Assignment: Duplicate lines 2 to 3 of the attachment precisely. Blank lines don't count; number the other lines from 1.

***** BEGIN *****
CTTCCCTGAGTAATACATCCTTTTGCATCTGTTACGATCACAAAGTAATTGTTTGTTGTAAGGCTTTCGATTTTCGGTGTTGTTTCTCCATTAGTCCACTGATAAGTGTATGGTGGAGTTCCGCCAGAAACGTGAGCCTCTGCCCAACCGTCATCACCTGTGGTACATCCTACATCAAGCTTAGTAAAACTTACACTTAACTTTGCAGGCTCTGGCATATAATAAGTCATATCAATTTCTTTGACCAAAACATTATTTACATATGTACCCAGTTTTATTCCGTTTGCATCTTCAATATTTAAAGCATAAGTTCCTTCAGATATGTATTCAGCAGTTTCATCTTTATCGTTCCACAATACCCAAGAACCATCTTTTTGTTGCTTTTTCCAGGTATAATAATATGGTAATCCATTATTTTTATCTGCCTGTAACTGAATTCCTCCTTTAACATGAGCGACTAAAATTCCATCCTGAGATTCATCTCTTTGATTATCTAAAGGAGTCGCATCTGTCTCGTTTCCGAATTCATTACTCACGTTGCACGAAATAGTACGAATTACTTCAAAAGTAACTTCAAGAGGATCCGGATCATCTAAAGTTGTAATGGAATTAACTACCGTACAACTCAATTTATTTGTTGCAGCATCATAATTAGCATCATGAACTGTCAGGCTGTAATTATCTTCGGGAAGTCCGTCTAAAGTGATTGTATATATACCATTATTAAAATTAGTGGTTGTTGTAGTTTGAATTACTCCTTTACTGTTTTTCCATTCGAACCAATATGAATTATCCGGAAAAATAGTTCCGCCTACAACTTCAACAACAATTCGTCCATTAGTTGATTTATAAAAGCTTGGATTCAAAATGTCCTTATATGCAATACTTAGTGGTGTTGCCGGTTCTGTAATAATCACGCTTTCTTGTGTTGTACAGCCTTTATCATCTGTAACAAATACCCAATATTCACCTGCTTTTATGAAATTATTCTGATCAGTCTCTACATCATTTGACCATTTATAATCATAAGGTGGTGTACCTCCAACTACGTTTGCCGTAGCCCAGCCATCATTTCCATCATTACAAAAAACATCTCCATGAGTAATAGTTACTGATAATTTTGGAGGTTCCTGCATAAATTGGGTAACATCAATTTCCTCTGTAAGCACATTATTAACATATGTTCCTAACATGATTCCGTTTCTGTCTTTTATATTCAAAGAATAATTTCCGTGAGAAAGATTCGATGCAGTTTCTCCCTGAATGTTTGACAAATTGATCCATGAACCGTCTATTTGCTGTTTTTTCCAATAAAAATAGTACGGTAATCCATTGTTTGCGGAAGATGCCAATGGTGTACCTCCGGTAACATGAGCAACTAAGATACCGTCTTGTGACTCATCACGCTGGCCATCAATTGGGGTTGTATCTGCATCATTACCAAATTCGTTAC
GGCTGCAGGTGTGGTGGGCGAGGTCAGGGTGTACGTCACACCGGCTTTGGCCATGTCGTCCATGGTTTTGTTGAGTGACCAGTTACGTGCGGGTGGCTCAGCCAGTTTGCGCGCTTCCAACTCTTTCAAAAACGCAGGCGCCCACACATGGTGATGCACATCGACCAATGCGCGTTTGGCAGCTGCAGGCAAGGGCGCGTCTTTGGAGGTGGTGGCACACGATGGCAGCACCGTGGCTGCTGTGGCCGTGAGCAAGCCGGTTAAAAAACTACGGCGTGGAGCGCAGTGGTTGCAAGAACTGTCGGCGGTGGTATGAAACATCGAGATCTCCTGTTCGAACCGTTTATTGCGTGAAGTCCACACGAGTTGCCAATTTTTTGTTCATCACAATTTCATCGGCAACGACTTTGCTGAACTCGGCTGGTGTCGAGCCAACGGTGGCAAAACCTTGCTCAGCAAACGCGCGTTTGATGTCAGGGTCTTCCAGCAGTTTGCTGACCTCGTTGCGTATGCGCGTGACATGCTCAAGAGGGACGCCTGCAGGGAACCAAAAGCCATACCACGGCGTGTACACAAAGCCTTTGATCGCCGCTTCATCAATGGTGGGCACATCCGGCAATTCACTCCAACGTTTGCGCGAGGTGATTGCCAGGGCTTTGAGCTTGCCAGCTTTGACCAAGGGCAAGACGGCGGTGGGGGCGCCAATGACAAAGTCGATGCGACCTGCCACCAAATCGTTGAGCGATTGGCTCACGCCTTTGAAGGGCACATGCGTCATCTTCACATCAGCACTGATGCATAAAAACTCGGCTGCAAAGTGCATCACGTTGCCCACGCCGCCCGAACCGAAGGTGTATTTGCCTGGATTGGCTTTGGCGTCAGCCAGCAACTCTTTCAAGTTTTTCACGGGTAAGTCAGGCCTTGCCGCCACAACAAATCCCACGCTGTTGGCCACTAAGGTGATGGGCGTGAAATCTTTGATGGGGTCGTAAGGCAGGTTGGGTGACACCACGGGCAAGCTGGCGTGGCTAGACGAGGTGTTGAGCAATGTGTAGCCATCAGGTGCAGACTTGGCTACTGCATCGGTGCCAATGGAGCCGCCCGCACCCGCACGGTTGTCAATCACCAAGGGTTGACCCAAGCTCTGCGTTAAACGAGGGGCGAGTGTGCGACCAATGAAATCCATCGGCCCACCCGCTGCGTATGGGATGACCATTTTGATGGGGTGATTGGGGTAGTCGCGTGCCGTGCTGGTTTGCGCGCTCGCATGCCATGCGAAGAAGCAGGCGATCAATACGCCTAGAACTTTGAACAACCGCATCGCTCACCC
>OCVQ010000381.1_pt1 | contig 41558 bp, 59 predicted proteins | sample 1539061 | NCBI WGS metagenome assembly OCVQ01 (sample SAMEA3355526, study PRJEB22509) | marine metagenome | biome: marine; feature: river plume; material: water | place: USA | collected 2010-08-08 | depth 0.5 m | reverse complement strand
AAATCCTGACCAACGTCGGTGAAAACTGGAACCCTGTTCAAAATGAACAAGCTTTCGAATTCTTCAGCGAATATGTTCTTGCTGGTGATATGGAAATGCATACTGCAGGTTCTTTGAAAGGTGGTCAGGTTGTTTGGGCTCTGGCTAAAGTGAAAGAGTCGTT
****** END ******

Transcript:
GGCTGCAGGTGTGGTGGGCGAGGTCAGGGTGTACGTCACACCGGCTTTGGCCATGTCGTCCATGGTTTTGTTGAGTGACCAGTTACGTGCGGGTGGCTCAGCCAGTTTGCGCGCTTCCAACTCTTTCAAAAACGCAGGCGCCCACACATGGTGATGCACATCGACCAATGCGCGTTTGGCAGCTGCAGGCAAGGGCGCGTCTTTGGAGGTGGTGGCACACGATGGCAGCACCGTGGCTGCTGTGGCCGTGAGCAAGCCGGTTAAAAAACTACGGCGTGGAGCGCAGTGGTTGCAAGAACTGTCGGCGGTGGTATGAAACATCGAGATCTCCTGTTCGAACCGTTTATTGCGTGAAGTCCACACGAGTTGCCAATTTTTTGTTCATCACAATTTCATCGGCAACGACTTTGCTGAACTCGGCTGGTGTCGAGCCAACGGTGGCAAAACCTTGCTCAGCAAACGCGCGTTTGATGTCAGGGTCTTCCAGCAGTTTGCTGACCTCGTTGCGTATGCGCGTGACATGCTCAAGAGGGACGCCTGCAGGGAACCAAAAGCCATACCACGGCGTGTACACAAAGCCTTTGATCGCCGCTTCATCAATGGTGGGCACATCCGGCAATTCACTCCAACGTTTGCGCGAGGTGATTGCCAGGGCTTTGAGCTTGCCAGCTTTGACCAAGGGCAAGACGGCGGTGGGGGCGCCAATGACAAAGTCGATGCGACCTGCCACCAAATCGTTGAGCGATTGGCTCACGCCTTTGAAGGGCACATGCGTCATCTTCACATCAGCACTGATGCATAAAAACTCGGCTGCAAAGTGCATCACGTTGCCCACGCCGCCCGAACCGAAGGTGTATTTGCCTGGATTGGCTTTGGCGTCAGCCAGCAACTCTTTCAAGTTTTTCACGGGTAAGTCAGGCCTTGCCGCCACAACAAATCCCACGCTGTTGGCCACTAAGGTGATGGGCGTGAAATCTTTGATGGGGTCGTAAGGCAGGTTGGGTGACACCACGGGCAAGCTGGCGTGGCTAGACGAGGTGTTGAGCAATGTGTAGCCATCAGGTGCAGACTTGGCTACTGCATCGGTGCCAATGGAGCCGCCCGCACCCGCACGGTTGTCAATCACCAAGGGTTGACCCAAGCTCTGCGTTAAACGAGGGGCGAGTGTGCGACCAATGAAATCCATCGGCCCACCCGCTGCGTATGGGATGACCATTTTGATGGGGTGATTGGGGTAGTCGCGTGCCGTGCTGGTTTGCGCGCTCGCATGCCATGCGAAGAAGCAGGCGATCAATACGCCTAGAACTTTGAACAACCGCATCGCTCACCC
>OCVQ010000381.1_pt1 | contig 41558 bp, 59 predicted proteins | sample 1539061 | NCBI WGS metagenome assembly OCVQ01 (sample SAMEA3355526, study PRJEB22509) | marine metagenome | biome: marine; feature: river plume; material: water | place: USA | collected 2010-08-08 | depth 0.5 m | reverse complement strand